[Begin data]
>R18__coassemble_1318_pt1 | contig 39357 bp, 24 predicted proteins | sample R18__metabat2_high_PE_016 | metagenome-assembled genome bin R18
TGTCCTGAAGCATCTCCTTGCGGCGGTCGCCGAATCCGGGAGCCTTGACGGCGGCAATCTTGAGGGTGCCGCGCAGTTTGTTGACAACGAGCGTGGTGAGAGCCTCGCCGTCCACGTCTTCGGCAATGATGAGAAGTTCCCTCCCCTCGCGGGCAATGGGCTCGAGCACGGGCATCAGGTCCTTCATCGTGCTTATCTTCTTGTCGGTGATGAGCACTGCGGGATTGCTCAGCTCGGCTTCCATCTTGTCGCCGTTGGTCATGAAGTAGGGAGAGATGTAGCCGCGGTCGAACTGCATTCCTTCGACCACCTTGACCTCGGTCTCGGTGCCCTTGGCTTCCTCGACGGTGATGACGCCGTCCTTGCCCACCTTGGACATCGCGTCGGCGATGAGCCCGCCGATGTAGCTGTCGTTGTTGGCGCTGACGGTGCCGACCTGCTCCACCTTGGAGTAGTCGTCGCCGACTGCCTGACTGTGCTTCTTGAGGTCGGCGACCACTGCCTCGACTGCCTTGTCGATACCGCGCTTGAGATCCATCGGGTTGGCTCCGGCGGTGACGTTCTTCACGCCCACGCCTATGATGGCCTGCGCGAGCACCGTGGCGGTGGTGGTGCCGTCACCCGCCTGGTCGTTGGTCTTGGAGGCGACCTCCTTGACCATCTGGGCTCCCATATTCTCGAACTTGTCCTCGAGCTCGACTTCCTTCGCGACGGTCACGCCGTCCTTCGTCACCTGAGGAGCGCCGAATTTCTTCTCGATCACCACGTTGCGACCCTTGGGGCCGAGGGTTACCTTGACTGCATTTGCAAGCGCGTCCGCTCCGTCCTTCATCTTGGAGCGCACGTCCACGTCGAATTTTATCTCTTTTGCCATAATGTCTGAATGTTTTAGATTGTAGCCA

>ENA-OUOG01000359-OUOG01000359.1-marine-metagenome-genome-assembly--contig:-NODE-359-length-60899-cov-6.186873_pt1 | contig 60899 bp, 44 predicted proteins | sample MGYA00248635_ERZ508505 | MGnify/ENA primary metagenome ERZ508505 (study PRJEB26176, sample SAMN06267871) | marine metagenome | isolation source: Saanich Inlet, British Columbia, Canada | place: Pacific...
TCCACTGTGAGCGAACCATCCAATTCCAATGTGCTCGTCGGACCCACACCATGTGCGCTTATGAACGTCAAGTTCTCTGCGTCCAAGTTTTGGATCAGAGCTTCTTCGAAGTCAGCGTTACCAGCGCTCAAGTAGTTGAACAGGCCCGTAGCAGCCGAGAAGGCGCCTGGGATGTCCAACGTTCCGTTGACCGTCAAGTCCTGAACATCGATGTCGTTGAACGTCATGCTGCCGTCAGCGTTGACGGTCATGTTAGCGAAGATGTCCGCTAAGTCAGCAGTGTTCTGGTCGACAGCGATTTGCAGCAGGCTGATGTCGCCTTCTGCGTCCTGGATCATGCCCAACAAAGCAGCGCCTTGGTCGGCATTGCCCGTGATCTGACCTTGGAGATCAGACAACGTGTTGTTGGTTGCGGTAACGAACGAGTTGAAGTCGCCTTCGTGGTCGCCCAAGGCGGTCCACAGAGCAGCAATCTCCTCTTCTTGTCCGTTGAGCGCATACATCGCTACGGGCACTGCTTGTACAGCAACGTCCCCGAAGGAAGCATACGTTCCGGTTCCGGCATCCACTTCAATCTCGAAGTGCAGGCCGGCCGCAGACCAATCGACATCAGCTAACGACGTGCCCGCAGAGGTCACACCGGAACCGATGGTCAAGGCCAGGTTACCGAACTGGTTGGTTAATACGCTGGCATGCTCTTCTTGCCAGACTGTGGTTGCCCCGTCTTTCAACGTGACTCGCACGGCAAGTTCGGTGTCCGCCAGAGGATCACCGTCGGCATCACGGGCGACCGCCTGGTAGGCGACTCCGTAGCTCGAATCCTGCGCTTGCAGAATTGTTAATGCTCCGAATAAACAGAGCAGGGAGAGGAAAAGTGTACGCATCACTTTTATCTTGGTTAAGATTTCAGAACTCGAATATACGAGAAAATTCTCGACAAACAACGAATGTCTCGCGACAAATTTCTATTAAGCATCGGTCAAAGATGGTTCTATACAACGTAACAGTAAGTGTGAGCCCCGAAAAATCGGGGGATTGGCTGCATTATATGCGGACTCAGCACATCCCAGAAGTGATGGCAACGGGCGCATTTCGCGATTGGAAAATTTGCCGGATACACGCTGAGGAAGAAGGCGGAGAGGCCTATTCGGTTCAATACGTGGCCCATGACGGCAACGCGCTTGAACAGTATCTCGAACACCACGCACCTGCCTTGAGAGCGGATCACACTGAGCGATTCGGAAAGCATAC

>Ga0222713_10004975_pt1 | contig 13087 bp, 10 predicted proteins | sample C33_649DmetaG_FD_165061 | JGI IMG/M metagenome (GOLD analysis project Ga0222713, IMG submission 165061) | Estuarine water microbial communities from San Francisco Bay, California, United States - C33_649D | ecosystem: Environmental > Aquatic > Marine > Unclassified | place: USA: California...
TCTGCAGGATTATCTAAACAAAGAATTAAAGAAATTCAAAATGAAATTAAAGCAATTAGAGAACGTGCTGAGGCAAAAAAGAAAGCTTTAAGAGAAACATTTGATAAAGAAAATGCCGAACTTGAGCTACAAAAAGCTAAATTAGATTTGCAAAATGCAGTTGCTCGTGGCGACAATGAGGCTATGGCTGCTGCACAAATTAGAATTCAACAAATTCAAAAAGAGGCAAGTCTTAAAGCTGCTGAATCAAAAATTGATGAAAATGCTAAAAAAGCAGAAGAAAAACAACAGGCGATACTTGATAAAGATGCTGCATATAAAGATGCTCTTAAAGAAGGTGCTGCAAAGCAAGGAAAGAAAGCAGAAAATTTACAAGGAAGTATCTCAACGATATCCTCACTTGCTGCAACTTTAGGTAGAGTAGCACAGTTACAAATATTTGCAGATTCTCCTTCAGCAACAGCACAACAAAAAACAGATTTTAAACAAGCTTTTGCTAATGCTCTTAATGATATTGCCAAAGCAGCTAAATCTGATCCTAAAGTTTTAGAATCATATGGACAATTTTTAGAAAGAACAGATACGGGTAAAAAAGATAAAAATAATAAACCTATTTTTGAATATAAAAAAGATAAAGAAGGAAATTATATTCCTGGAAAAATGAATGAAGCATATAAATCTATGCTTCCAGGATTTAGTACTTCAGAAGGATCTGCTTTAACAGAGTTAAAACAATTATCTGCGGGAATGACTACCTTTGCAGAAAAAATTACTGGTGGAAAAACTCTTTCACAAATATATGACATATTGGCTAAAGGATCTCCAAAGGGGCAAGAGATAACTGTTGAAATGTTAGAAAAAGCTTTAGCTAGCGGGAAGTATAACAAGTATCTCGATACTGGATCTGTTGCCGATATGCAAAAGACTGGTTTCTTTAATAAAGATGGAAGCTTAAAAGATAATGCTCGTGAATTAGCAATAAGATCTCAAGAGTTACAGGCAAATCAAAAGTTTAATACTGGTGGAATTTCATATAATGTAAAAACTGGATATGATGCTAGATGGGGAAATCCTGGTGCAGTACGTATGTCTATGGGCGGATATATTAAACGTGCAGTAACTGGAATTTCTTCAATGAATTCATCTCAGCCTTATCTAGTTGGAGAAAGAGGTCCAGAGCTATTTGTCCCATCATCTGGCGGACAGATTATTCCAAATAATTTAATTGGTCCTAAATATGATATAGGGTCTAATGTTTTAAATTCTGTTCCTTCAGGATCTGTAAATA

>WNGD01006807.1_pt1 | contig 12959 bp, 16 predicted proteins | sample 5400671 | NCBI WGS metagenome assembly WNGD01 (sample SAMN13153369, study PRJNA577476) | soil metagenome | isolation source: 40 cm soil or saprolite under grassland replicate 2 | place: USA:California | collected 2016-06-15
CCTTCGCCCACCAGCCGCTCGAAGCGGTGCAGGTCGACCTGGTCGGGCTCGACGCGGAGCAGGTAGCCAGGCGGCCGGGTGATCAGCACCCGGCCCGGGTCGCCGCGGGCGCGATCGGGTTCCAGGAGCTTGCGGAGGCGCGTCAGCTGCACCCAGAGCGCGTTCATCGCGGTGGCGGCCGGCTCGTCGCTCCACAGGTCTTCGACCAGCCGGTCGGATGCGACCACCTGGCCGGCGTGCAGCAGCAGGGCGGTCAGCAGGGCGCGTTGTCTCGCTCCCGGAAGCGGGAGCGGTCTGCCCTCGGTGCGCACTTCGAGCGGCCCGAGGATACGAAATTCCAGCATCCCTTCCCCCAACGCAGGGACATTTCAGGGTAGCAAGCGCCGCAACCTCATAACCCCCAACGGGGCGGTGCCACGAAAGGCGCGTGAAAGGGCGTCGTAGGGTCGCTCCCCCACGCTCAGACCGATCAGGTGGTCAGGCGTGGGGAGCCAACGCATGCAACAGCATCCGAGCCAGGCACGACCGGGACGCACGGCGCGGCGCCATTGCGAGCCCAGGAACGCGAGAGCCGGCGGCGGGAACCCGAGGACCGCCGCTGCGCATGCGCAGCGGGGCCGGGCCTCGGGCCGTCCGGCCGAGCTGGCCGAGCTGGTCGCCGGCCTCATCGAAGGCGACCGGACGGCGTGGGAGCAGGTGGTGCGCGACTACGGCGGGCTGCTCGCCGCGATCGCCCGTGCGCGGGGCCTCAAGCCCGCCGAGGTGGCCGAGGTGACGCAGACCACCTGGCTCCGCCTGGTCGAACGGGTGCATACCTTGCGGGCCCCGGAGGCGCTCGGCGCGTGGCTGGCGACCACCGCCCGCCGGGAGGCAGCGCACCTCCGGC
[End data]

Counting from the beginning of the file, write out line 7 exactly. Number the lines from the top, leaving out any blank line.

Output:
>WNGD01006807.1_pt1 | contig 12959 bp, 16 predicted proteins | sample 5400671 | NCBI WGS metagenome assembly WNGD01 (sample SAMN13153369, study PRJNA577476) | soil metagenome | isolation source: 40 cm soil or saprolite under grassland replicate 2 | place: USA:California | collected 2016-06-15